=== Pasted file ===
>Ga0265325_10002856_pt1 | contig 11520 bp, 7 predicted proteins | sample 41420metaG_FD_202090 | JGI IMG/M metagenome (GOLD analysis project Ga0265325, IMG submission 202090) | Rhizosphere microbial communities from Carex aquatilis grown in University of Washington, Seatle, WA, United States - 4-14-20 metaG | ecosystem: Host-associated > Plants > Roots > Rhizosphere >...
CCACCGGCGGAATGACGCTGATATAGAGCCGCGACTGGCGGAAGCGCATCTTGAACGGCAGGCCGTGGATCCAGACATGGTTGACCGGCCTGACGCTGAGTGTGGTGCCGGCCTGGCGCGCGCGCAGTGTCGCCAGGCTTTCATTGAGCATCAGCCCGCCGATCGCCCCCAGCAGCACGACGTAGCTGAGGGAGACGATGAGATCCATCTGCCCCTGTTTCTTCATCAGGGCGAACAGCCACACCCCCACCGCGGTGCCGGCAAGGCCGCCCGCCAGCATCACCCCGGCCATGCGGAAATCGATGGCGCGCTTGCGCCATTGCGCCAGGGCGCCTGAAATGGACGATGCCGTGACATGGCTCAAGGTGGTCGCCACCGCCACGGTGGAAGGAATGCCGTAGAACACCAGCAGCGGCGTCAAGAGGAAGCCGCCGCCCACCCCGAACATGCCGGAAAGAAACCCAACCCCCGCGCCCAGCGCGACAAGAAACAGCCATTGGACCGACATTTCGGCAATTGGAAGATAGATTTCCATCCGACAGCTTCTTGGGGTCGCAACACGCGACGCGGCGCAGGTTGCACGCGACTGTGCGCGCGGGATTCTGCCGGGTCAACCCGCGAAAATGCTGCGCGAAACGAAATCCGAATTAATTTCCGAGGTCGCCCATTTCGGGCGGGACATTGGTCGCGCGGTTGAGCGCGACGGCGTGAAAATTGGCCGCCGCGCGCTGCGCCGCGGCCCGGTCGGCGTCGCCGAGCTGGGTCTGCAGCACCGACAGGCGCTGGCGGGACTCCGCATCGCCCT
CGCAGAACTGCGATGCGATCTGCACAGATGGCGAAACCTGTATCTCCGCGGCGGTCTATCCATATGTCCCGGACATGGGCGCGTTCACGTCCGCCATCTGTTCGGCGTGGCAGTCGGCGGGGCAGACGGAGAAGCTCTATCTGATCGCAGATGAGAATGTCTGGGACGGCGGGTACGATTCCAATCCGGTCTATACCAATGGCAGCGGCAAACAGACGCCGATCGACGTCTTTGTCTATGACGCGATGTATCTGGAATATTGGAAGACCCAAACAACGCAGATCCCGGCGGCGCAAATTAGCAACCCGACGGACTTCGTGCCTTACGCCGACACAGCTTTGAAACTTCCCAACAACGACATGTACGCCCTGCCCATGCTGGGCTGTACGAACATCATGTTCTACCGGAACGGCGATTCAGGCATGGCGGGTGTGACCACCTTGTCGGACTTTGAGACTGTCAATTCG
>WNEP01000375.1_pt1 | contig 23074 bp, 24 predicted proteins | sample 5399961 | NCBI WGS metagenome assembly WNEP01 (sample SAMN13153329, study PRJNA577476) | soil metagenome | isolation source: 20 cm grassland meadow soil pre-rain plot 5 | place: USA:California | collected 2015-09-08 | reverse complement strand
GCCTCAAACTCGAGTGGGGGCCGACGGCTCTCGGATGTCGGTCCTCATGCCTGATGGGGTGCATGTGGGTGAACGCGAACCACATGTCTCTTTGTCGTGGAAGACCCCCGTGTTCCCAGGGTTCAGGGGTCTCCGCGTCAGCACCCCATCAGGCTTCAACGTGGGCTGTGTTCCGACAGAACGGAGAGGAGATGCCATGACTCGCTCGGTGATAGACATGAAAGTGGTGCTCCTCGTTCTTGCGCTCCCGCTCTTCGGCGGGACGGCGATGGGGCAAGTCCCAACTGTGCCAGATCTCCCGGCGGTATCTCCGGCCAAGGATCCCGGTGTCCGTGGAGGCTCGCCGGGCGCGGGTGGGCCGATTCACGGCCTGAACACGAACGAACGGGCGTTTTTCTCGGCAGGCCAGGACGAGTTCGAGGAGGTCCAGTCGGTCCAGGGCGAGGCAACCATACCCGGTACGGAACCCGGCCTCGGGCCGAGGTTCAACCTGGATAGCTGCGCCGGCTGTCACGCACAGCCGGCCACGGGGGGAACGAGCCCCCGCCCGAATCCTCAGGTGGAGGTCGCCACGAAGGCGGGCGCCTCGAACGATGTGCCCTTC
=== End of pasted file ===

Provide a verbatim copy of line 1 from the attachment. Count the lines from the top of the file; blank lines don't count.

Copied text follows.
>Ga0265325_10002856_pt1 | contig 11520 bp, 7 predicted proteins | sample 41420metaG_FD_202090 | JGI IMG/M metagenome (GOLD analysis project Ga0265325, IMG submission 202090) | Rhizosphere microbial communities from Carex aquatilis grown in University of Washington, Seatle, WA, United States - 4-14-20 metaG | ecosystem: Host-associated > Plants > Roots > Rhizosphere >...